The South Korean government is stepping up crisis management efforts to better cope with the impact of the impeachment of President Park Geun-hye and the possible hike in the U.S. interest rate.
As part of these efforts, the government decided to extend a policy loan of 200 billion won to the nation's small- and medium-sized travel agencies which are having difficulties due to China's travel restrictions.
After holding a financial market monitoring meeting on March 12, Yim Jong-yong, head of the Financial Services Commission, said, "A variety of internal and external risk factors are emerging, including the political uncertainty ahead of the presidential election, the Korea-China conflict and the possible increase in U.S. interest rates."
He added, "To stabilize the domestic economy, we will extend the government's financial support up to the highest possible level." The government decided to extend preferential loans and guarantees of up to 200 billion won for the nation's small- and medium-sized travel agencies and other related companies starting from this week.
The Public Officials Benefit Association (POBA) will select two global private credit managers to invest around $200 million in mezzanine debt via separately managed accounts (SMAs). POBA will allocate $100 million to each of two SMAs through two domestic investment&hellip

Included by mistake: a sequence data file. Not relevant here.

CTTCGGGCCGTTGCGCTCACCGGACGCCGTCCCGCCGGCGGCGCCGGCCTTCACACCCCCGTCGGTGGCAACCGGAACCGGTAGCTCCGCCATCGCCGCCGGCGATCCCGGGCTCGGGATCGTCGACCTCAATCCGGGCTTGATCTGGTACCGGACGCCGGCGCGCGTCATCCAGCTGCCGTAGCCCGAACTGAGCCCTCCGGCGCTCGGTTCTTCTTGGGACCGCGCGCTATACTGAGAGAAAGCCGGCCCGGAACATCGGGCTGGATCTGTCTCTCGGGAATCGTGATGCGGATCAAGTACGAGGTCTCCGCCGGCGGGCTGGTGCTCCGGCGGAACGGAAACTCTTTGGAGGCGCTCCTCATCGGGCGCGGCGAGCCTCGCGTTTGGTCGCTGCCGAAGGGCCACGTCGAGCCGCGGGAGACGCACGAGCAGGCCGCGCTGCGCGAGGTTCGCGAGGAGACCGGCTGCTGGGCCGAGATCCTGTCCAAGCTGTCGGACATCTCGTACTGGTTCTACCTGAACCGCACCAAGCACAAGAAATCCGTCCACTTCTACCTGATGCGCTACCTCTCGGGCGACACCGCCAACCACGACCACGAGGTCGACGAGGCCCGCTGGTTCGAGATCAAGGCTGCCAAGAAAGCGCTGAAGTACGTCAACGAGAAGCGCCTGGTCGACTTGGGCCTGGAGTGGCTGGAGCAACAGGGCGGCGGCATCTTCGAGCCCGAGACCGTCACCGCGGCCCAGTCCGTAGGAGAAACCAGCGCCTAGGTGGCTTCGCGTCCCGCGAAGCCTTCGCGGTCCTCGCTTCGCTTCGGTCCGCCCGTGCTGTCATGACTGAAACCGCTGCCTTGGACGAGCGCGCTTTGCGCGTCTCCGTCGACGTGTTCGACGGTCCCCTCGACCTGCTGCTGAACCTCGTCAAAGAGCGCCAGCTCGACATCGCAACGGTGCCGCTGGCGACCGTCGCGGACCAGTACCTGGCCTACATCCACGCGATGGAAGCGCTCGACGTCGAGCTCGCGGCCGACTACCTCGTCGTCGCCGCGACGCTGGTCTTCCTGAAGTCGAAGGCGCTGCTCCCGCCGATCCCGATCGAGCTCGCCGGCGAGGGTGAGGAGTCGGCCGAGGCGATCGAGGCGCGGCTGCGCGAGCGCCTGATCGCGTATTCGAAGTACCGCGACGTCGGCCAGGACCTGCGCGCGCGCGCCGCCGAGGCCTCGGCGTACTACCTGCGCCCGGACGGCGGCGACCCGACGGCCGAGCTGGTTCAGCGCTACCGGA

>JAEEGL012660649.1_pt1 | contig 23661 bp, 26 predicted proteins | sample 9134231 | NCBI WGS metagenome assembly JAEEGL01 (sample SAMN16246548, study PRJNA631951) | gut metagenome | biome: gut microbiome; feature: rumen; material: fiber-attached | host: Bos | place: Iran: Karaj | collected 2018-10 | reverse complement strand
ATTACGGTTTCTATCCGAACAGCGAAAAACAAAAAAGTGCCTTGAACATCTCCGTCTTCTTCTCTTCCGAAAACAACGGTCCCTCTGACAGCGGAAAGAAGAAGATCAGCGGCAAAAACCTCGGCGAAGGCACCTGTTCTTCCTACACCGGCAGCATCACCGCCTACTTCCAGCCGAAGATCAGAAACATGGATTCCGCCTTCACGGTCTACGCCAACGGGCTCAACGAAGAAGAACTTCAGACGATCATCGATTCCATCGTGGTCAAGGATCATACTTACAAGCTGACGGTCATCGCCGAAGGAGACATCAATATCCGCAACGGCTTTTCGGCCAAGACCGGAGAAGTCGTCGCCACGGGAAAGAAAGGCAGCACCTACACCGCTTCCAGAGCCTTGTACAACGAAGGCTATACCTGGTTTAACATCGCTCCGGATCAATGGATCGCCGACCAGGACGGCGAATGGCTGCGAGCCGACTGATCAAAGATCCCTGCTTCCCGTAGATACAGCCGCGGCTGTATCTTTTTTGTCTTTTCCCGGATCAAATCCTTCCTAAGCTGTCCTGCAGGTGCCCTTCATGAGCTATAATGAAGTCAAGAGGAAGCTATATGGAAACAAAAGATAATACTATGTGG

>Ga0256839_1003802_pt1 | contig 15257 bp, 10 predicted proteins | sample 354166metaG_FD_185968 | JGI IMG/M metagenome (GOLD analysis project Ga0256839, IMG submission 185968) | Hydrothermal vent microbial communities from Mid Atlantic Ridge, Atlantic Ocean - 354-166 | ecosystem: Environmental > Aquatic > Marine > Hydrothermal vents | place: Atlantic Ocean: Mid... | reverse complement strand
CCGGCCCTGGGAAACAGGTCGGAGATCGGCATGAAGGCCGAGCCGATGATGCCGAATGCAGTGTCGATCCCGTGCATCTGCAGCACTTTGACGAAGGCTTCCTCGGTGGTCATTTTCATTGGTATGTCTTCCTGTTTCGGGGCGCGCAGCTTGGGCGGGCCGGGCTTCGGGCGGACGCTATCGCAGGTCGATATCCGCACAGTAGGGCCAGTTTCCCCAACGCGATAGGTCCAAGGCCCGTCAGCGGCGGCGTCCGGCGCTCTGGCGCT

The Government Employees Pension Service (GEPS) will allocate $20 million to US dollar-denominated structured notes based on South Korean credit default swaps (CDS) and three-month US dollar LIBOR. It received proposals for the investment mandate by the afternoon of June 26.&hellip
Korea Investment Corporation (KIC) will open its third overseas office in Singapore as early as August in its push for alternative investments in Asia, according to a local newspaper report. The opening of a foreign office will come six years&hellip